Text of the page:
Title

Buried Truth

Date of Award

11-30-2009

Document Type

Capstone Project

Disciplines

Arts and Culture

Degree Name

Master of Liberal Studies

Department

Arts & Culture

Advisor

Michael Henry

Keywords

Buried Truth; creative writing; narrative nonfiction; nonfiction; nonfiction novel

Abstract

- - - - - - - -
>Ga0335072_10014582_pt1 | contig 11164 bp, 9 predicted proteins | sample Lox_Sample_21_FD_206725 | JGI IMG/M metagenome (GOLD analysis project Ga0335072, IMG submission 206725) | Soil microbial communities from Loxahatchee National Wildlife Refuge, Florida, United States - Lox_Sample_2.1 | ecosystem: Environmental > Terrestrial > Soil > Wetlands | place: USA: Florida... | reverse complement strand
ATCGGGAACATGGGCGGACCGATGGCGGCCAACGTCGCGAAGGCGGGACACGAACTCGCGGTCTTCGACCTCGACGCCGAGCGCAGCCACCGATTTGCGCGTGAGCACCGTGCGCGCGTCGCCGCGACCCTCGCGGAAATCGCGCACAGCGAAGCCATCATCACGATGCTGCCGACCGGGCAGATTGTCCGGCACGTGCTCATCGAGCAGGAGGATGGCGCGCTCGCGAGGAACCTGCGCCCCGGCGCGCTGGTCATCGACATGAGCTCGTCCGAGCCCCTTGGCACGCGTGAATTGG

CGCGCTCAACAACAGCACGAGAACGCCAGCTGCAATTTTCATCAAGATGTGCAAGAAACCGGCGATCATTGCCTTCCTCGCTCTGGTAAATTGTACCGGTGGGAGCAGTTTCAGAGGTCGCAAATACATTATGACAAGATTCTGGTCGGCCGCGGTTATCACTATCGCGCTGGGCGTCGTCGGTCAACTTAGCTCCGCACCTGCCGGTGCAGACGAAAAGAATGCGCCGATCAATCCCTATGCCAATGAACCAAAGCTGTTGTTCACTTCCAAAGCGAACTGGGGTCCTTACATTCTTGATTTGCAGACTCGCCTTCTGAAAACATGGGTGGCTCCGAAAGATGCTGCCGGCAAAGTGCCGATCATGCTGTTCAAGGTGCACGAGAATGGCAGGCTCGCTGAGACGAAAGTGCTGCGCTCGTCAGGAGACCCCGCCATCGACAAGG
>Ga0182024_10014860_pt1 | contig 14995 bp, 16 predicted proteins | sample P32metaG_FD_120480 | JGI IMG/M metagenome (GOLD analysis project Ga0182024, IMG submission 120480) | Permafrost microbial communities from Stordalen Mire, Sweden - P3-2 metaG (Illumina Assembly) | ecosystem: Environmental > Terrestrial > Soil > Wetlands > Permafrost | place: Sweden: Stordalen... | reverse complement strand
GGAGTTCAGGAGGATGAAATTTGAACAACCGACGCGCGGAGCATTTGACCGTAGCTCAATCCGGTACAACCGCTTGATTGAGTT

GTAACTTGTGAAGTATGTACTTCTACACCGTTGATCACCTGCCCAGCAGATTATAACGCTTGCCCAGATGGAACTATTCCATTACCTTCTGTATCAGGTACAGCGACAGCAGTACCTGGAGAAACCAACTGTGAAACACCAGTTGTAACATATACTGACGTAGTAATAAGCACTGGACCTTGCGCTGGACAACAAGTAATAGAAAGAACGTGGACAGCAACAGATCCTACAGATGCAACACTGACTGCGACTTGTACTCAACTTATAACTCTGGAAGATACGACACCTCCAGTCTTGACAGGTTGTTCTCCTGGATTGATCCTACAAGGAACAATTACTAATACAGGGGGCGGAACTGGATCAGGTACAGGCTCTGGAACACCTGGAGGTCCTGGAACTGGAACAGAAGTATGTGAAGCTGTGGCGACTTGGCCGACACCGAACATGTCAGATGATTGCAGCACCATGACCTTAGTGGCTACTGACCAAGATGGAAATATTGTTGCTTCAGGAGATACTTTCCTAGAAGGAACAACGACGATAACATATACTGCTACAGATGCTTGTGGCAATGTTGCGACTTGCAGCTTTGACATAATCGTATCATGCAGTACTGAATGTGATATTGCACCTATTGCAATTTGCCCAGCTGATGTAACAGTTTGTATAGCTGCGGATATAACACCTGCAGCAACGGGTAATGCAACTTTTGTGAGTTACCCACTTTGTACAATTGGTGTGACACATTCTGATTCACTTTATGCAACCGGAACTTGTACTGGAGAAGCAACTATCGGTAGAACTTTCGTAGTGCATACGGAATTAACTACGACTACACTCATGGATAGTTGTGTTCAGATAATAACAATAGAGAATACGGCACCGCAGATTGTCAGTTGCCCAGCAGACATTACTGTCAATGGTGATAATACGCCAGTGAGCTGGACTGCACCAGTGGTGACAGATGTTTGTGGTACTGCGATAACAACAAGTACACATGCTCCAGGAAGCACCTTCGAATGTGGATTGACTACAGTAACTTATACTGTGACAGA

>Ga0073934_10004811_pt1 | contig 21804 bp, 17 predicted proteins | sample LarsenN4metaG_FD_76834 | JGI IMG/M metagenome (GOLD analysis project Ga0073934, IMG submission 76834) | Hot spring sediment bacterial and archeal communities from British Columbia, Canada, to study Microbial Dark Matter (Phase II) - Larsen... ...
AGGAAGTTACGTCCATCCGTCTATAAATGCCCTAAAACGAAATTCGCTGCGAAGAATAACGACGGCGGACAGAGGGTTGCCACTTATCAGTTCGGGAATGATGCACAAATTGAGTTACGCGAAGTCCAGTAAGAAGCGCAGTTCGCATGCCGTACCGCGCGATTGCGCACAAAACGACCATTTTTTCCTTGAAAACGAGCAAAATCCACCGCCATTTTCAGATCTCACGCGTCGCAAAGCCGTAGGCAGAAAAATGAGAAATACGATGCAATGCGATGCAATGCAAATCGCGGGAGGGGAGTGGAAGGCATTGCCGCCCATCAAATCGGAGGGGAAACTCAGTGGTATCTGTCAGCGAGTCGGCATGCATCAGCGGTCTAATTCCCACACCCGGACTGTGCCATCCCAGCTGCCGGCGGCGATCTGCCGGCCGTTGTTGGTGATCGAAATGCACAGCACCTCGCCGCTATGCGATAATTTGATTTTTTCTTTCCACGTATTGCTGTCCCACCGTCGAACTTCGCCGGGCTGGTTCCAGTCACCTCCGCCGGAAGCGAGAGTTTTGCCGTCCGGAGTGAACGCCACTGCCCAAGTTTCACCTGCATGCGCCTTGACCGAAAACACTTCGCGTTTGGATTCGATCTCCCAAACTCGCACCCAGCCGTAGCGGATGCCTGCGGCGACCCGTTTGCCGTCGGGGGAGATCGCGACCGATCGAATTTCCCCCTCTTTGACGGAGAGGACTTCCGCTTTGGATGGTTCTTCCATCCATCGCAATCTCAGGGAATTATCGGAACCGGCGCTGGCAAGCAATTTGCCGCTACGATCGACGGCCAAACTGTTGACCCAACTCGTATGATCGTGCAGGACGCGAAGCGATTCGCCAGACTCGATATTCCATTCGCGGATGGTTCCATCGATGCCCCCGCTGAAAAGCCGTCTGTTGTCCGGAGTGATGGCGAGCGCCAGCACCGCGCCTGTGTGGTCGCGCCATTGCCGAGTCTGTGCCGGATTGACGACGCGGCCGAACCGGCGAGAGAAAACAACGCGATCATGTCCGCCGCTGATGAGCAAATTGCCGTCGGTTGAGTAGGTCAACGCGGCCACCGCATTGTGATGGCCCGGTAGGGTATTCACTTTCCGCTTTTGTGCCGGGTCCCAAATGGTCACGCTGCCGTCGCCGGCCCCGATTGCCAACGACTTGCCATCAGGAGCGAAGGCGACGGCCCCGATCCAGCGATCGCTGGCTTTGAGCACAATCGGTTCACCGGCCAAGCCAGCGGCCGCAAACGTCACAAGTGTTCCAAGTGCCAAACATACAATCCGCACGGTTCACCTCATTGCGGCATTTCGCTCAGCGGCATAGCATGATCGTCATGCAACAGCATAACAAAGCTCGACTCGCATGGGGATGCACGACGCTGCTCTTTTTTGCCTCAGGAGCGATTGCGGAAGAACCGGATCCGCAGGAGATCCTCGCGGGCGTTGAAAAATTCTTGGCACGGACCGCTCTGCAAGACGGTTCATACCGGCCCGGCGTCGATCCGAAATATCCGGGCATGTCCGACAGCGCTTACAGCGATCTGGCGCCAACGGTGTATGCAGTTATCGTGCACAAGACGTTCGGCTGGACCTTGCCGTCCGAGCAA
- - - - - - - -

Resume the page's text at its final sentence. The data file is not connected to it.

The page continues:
Important events often go untold or are a blur of headlines and thirty-second sound bites. Narrative nonfiction crime writing, however, explores societal flaws in depth and can lead to greater awareness of a litany of public issues. The genre sparks the senses, evokes emotion, and exposes the human condition. Nearly thirty years ago, the remains of four people were discovered in Colorado who had been murdered violently. One was a hard-working truck driver. The other three were transient men, each trying to eke out a meager existence. Their collective story is about how they suffered and lost, and it involves determined detectives, a ruthless killer and his family, and a judicial and interagency law-enforcement system that succeeded and also failed.

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